Astronaut Donald "Deke" K. Slayton (on right) and 1st Lt. Ed Steinman (on left) beside a Douglas A-26 bomber in the Pacific Theater of Operations during the summer of 1945. While the exact location is unknown, the photograph was most likely taken on Okinawa. 1st Lt. Slayton was one of only two NASA astronauts to fly combat missions during World War II.
Deke spent a year in Europe as a B-25 pilot with the 340th Bombardment Group, completing 56 combat missions. In 1944, he returned to the United States for a year before being assigned to Okinawa with the 319th Bombardment Group. As part of the first group to fly combat with the A-26 aircraft, he flew seven combat missions over Japan. Slayton logged more the 6,600 hours of flying time, including 5,100 in jet aircraft. He was named as one of the seven Mercury astronauts in April 1959 and was scheduled to pilot the Mercury- Atlas 7 mission, but a heart condition prevented him from flying. After years of work as the Coordinator of Astronaut Activities and Director of Flight Crew Operations, he was again declared fit to fly in March 1972. Three years later he participated in the Apollo-Soyuz Test Project as the Apollo docking module pilot. While he did not fly again, he continued to work for NASA until 1982 in a variety of capacities. He died on June 13, 1993.
He enjoyed piloting racing planes and he died doing what he loved. His date of death is very important for reasons that will be obvious to you. He died at home at 3:22 a.m. on June 13, 1993 and this was witnessed by his wife and daughter. Now here is where things get really strange. The plane that he loved to race turned up in the sky above John Wayne Airport in California on June 13, 1993 at 7:57 a.m.. Even though he died in Texas and there is a time difference, there is no way that he could have been piloting the plane, since he was already deceased. Well I guess by now it must be obvious that you think that somebody else was at the controls? I know that I would have to think that this was the obvious explanation, since the plane wouldn't be flying itself.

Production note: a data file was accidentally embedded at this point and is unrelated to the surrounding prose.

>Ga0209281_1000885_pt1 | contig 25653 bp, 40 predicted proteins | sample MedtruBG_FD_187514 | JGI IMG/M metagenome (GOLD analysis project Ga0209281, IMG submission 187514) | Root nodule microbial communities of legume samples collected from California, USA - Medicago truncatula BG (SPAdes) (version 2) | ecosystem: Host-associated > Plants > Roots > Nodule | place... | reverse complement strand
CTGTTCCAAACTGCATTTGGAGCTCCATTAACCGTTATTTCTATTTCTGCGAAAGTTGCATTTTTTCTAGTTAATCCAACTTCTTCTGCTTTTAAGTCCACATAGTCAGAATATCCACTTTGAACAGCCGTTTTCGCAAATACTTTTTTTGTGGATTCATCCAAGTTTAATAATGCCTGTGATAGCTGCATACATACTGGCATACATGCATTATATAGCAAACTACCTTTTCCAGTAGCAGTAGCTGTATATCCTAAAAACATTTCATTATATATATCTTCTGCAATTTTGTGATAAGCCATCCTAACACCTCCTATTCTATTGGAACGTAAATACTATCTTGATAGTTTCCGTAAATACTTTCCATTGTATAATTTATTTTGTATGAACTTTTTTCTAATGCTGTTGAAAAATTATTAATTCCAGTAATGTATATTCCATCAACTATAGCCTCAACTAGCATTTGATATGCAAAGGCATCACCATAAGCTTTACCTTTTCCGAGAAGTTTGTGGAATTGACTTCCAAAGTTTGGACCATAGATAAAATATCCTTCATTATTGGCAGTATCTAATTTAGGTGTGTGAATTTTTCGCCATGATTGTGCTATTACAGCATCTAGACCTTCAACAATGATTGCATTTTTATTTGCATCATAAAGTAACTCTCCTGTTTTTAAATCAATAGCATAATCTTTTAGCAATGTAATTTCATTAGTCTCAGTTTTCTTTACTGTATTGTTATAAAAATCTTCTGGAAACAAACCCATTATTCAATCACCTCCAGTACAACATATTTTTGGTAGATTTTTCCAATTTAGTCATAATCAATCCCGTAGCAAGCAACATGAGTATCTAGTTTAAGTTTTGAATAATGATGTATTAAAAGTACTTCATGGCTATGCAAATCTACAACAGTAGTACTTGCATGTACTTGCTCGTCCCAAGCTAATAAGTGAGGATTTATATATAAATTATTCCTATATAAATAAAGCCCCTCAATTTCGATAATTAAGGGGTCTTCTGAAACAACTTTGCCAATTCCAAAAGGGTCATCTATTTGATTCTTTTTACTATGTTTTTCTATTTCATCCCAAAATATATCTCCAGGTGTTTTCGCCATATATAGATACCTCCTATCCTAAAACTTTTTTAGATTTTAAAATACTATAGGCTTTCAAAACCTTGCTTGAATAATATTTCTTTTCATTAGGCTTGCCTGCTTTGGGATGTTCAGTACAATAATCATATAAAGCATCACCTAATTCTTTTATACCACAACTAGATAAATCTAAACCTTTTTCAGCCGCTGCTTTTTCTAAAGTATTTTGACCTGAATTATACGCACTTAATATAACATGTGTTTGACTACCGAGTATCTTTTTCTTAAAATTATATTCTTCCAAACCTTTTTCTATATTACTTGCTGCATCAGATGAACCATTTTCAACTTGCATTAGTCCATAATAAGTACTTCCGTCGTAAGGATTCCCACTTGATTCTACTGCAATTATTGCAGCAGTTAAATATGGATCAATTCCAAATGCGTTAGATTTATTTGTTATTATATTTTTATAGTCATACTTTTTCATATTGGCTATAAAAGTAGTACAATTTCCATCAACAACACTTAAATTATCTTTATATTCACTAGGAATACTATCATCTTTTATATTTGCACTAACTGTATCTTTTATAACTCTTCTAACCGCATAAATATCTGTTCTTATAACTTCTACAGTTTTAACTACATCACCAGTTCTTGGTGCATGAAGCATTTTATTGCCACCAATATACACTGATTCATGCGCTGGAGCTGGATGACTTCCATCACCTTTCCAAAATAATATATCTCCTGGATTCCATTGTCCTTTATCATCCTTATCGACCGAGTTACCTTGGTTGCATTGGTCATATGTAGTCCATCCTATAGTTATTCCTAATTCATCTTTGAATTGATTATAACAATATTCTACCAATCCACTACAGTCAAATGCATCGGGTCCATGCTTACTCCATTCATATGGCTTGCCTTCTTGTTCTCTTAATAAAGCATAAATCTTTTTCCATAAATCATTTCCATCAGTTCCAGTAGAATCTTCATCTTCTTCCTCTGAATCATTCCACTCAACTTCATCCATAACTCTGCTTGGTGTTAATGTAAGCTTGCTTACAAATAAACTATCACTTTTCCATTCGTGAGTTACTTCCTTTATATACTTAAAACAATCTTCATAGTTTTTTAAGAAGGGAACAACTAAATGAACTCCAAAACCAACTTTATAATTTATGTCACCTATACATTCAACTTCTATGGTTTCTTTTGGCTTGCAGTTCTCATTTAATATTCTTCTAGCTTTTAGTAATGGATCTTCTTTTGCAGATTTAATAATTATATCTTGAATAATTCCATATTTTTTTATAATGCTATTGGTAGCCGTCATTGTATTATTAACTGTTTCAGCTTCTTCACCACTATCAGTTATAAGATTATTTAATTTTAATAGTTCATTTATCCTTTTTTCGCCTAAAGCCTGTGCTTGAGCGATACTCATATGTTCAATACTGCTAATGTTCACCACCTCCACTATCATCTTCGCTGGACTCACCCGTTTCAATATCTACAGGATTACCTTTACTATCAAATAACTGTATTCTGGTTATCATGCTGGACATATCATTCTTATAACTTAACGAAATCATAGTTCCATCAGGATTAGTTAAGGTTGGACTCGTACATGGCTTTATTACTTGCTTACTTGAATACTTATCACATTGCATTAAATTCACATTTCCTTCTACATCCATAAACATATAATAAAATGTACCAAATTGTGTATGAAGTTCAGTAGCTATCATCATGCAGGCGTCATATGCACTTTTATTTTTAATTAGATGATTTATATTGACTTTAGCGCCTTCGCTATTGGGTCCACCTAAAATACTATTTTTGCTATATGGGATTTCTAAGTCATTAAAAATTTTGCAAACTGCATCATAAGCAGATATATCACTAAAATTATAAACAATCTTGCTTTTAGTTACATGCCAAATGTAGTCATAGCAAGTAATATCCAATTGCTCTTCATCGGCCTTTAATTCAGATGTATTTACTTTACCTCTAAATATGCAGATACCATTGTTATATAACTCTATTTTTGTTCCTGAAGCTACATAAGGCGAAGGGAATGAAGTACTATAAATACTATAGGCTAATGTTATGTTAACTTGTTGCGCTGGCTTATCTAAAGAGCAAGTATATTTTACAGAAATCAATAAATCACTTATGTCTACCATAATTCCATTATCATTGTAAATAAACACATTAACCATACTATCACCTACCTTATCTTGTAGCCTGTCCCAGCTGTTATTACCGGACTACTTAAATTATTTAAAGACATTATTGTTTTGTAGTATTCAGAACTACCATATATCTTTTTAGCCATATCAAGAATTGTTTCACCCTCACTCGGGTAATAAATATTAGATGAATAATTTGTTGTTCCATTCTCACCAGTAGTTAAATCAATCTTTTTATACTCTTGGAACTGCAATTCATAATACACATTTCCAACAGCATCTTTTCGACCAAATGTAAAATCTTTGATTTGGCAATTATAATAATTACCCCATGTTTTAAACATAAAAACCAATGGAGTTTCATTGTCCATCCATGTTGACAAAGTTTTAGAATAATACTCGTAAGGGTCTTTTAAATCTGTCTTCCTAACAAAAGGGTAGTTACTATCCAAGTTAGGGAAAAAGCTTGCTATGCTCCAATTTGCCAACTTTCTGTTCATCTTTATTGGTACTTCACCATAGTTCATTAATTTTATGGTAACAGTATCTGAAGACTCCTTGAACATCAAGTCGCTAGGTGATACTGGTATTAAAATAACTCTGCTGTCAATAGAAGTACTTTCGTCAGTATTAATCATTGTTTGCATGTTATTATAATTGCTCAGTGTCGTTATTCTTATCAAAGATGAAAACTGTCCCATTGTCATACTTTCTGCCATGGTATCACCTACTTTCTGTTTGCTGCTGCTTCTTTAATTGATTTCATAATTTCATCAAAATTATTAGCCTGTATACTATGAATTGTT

There is a problem with this idea however. The problem is one that is insurmountable. His plane was very distinct and had huge numbers painted on the fuselage. It was also a very noisy aircraft which made many people look up as it flew, and many of them noted the registration and type of plane.
The Federal Aviation Administration sent a letter of citation against the registered owner and pilot of the plane stating that the noise level was above the allowed amounts. The family upon receiving this letter immediately contacted the FAA and told them several interesting facts. The first one of course was that Slayton could not have been piloting the plane since he had died before the incident.
Another interesting fact was that the plane had been put into an aircraft museum in Nevada, before the date of the fly over and the engine had been removed. The plane had been seen taking off from the airport, but the FAA was informed that the plane never had an electric starter and therefore it required somebody on the outside of the plane to help get it going. The many witnesses that had seen the plane were interrogated many times by different agencies and local pilots, none of them wavered in the identification of the plane.
The plane performed maneuvers over the airport that day and climbed suddenly into the clouds and was never seen again.